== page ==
Between the late 1950’s into the early 80’s, the popcorn ceiling was a popular finish for bedroom and hall ceilings. Also known as the somewhat off-putting name, cottage cheese ceiling, the spray on covering masked cracks and imperfections in the design, reduced echo and provided a degree of soundproofing. Since then, however, the popcorn ceiling has understandably fallen out of fashion. The surface is difficult to paint, hard to mend, almost impossible to clean and generally not a particularly attractive feature. To make matters worse, if your popcorn ceiling was installed before the Clean Air Act of 1978, and even for some time afterward, chances are that your popcorn ceiling contains hazardous asbestos fibers. With all that said, we wouldn’t blame you for wanting to make a change. But what are the options? And are they worth it?
This is achieved by scraping away the existing texture, smoothing over with a new finish and repainting. This might seem like a fun DIY project, but beware. The presence of asbestos and other toxic chemicals in the surfacing makes this a job for specialists with the right expertise and equipment. This is further complicated if the plastering has been painted. Paint hardens the coating and makes it almost impossible to chip away. In such a case, a different option may be necessary. While thorough, there are other options.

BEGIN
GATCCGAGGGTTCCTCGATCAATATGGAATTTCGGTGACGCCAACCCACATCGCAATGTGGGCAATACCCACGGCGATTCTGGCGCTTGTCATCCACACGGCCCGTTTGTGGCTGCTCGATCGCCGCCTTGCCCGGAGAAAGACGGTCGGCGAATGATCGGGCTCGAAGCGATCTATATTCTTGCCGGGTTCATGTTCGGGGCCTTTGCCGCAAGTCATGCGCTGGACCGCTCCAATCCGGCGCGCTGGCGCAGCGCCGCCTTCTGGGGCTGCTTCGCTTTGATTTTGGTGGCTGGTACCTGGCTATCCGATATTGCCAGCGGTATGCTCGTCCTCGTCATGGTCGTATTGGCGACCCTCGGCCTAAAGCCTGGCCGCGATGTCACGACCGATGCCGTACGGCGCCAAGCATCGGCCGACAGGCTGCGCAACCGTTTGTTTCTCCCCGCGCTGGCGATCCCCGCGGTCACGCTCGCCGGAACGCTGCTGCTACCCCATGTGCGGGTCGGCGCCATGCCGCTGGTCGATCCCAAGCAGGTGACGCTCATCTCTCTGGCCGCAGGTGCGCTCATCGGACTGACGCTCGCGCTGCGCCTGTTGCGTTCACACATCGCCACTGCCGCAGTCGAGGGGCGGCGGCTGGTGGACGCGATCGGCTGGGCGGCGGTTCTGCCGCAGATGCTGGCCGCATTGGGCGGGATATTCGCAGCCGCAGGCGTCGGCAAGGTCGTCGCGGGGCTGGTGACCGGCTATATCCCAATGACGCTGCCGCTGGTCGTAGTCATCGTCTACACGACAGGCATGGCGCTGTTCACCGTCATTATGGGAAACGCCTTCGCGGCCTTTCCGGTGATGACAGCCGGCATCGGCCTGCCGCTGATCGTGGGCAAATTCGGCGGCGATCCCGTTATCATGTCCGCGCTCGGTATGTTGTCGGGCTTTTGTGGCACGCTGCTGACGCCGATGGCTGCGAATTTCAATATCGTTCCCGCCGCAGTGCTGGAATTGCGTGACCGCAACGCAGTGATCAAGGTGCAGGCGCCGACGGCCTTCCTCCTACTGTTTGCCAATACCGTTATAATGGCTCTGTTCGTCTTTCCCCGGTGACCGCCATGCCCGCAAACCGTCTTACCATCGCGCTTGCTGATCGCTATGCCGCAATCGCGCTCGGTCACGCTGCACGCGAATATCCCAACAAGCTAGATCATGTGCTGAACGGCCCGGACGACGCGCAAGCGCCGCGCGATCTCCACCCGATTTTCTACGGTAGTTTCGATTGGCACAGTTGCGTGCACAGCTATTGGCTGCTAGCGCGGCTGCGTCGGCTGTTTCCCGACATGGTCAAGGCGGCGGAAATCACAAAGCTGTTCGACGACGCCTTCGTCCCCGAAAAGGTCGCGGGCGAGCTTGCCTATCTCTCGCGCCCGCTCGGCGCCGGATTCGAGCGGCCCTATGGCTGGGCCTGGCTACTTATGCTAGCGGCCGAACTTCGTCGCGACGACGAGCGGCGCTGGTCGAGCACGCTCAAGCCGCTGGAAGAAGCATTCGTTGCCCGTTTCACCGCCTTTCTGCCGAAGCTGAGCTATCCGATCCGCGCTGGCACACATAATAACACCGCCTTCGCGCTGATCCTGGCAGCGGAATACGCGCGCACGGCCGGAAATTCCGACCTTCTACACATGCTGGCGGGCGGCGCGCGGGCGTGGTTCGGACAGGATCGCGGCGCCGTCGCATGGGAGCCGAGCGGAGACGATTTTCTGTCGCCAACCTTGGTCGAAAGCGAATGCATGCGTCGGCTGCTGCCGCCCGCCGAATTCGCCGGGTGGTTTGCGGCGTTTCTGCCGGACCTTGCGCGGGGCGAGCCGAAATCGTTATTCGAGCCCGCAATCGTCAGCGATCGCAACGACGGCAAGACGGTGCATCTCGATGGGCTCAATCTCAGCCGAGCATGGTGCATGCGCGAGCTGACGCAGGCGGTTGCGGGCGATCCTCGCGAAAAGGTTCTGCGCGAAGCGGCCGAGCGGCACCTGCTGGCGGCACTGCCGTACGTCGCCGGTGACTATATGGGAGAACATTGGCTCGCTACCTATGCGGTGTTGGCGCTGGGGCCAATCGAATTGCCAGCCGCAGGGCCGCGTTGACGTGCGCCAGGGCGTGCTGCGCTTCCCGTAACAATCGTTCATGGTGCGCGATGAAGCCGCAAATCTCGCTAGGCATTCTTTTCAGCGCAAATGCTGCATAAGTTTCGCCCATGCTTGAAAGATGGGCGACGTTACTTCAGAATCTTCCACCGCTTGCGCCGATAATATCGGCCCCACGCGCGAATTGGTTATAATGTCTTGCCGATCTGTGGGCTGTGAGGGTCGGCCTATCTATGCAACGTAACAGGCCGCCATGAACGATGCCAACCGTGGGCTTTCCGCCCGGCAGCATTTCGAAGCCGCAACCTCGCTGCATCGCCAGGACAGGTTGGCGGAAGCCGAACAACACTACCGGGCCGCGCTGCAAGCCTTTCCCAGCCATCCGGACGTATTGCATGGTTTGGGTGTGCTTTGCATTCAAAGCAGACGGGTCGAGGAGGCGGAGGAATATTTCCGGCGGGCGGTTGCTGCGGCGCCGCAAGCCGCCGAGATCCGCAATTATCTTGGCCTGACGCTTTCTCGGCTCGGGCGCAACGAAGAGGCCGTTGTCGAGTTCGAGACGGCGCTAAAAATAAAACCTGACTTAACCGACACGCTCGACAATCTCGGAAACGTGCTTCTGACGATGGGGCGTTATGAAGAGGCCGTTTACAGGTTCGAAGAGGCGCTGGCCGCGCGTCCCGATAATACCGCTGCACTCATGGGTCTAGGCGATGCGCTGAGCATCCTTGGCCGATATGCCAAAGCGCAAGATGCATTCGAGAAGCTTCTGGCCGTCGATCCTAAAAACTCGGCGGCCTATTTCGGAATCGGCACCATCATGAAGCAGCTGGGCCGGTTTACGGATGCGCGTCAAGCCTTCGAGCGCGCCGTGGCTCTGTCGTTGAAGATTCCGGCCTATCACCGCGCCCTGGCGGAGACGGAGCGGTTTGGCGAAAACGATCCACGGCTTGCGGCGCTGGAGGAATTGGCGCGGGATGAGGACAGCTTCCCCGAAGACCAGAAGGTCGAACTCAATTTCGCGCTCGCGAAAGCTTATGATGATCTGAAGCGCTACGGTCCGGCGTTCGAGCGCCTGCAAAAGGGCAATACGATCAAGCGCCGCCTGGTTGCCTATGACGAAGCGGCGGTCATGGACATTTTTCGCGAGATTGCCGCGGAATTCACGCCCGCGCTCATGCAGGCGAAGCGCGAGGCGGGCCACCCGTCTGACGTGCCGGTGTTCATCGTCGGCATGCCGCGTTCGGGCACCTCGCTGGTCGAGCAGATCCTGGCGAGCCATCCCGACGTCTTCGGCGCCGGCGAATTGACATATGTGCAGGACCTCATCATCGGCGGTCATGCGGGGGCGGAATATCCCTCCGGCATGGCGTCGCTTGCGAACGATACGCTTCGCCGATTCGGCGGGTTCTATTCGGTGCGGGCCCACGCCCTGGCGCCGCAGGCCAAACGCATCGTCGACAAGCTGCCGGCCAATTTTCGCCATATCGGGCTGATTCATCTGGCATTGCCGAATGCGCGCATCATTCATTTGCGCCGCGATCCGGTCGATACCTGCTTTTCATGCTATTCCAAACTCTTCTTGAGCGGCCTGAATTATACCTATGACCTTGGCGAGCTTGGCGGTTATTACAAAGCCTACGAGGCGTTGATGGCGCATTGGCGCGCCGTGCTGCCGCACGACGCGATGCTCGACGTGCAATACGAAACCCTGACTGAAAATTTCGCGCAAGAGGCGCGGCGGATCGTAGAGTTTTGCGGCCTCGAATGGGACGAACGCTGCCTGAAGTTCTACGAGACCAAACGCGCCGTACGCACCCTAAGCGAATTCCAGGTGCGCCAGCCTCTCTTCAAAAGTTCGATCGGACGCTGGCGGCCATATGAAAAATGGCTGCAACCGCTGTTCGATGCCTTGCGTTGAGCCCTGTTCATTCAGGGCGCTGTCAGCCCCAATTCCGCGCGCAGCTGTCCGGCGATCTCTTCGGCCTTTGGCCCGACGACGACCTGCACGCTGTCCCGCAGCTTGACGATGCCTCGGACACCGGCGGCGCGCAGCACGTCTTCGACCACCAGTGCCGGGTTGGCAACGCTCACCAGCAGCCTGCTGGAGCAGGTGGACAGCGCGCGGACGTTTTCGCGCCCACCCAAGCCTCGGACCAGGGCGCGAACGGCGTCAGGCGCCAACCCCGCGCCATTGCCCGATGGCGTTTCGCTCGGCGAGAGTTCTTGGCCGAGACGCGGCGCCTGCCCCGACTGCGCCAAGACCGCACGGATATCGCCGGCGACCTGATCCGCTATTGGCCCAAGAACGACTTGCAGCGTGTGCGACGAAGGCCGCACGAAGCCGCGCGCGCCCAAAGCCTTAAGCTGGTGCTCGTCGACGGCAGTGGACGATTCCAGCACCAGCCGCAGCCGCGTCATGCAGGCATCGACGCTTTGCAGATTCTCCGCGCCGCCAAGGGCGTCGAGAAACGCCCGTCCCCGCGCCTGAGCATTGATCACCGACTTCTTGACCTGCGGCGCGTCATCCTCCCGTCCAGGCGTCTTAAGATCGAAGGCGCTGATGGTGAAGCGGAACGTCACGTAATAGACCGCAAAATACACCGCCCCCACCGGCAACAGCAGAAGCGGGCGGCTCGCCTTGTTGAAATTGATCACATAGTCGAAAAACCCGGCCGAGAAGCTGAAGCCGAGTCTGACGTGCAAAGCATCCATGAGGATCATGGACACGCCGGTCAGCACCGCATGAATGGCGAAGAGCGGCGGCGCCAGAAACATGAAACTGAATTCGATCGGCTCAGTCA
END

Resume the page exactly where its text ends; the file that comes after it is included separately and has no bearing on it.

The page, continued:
A partial resurfacing simply involves applying a new surface onto the existing one following cleaning and priming. Again, this is best left to the professionals as an additional layer of plastering creates a substantial increase of weight and may pull down the existing layer if not done correctly. This option is really only advisable in restoring the Washington DC area historical buildings and keeping with their vintage appeal.
Drywall ceiling is often ideal for covering a popcorn ceiling. Not only does it give you a brand new look that is smooth and attractive, but it also helps seal away the potentially hazardous substances contained in your ceiling’s texture. The end result is smoother and easier to clean and paint than both of the above solutions. A ceiling can be installed quickly by a team that knows what they’re doing.
If you’re going for something less drastic, having your popcorn ceiling painted over is also an option. Simple whites can make the lumps less obvious and can create the illusion of a smooth ceiling if used in conjunction with the right lighting. Some subtle misdirection can also go a long way. Having your walls an eye-catching color can also draw the eye away from the ceiling to make it less noticeable. Bear in mind, however, that if you are painting onto the original plaster, scraping away your lumpy popcorn ceiling will be nigh on impossible once the paint dries and hardens.
Lights that shine flush with the ceiling will accentuate the texture of the ceiling by creating shadows, as will lights that shine back up towards the ceiling from a single point. To counter this, downward facing lights that are lower than the ceiling can be used as well as multiple ground based lamps that create a well-lit environment, limiting the proliferation of shadow. It’s not a complete solution, but it can make a subtle difference to how the ceiling is perceived.